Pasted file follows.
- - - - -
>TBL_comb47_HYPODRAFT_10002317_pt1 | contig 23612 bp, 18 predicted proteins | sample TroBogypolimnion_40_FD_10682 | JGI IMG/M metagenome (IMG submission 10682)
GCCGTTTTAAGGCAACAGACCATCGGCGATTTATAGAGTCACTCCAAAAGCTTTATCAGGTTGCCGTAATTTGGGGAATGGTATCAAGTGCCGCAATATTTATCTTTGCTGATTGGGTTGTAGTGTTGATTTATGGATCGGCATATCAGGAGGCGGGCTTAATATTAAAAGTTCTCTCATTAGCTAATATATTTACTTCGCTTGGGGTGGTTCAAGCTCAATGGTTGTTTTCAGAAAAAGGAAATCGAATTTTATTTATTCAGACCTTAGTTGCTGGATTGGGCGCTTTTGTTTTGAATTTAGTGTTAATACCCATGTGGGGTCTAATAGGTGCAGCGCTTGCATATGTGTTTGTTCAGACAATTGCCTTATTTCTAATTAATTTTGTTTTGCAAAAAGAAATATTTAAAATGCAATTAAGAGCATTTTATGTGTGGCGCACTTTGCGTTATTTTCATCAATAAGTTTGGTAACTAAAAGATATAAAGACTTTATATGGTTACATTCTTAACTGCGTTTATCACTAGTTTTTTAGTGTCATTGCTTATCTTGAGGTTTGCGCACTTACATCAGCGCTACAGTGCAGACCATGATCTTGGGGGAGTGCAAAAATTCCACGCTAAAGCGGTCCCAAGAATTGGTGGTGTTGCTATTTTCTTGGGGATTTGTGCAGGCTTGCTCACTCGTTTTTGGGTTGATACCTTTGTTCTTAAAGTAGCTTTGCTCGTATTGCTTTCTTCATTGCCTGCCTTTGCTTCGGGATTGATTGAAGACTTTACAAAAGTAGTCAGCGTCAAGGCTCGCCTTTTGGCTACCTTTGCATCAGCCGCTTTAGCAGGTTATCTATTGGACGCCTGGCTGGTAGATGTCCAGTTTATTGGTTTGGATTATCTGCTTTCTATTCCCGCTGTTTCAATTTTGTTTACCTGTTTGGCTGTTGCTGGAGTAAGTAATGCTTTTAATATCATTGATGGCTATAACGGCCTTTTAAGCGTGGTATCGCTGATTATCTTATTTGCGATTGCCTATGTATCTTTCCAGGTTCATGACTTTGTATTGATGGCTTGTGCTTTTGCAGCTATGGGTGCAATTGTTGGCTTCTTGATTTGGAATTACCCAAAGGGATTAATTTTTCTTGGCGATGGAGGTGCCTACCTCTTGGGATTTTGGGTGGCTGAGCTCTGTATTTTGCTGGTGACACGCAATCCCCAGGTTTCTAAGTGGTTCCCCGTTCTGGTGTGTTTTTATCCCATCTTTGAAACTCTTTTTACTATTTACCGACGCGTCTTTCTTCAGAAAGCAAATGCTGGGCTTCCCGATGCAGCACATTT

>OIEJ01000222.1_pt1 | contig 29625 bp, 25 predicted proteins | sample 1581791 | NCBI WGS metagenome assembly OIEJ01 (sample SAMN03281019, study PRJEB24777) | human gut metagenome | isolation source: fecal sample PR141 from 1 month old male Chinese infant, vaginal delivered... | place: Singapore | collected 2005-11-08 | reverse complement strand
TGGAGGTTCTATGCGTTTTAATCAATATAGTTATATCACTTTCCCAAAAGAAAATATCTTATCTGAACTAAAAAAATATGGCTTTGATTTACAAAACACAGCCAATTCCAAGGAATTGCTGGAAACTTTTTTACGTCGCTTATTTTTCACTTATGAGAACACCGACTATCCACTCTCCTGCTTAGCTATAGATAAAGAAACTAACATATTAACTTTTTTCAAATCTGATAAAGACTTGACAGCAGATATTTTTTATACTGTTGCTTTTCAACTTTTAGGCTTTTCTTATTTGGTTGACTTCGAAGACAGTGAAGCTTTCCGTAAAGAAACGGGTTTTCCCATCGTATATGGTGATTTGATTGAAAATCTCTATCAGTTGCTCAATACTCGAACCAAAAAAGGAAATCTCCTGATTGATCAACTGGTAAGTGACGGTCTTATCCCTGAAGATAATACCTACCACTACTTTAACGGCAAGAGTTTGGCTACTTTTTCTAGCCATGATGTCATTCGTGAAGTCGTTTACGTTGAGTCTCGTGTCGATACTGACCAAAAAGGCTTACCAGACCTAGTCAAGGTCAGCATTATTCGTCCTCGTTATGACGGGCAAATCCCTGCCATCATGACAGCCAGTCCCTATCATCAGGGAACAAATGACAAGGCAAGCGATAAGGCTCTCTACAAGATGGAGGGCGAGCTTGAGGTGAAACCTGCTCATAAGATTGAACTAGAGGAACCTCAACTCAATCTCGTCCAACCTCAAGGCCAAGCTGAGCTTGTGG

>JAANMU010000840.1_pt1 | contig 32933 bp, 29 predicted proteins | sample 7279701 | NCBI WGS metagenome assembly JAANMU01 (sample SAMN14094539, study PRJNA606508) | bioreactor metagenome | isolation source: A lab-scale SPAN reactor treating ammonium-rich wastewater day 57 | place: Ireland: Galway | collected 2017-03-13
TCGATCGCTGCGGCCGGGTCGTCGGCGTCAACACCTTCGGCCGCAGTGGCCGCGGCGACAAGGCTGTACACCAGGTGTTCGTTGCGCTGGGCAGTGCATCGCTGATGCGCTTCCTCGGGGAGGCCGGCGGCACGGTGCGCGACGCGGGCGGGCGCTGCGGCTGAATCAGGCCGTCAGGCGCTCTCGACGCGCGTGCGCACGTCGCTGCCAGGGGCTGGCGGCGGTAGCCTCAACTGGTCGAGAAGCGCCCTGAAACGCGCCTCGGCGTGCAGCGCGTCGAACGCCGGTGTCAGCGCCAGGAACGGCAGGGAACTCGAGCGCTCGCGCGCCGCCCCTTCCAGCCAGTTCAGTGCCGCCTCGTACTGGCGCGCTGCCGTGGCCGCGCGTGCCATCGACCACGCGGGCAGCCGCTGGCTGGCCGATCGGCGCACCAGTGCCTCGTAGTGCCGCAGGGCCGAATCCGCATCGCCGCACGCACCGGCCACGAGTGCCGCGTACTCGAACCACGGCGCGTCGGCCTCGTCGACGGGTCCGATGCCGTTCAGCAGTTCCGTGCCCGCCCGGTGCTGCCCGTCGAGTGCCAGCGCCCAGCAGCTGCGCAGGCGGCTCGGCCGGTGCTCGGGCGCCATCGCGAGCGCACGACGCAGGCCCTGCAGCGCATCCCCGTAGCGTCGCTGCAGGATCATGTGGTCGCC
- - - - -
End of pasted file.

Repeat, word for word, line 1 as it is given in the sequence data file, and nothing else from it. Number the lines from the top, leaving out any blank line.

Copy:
>TBL_comb47_HYPODRAFT_10002317_pt1 | contig 23612 bp, 18 predicted proteins | sample TroBogypolimnion_40_FD_10682 | JGI IMG/M metagenome (IMG submission 10682)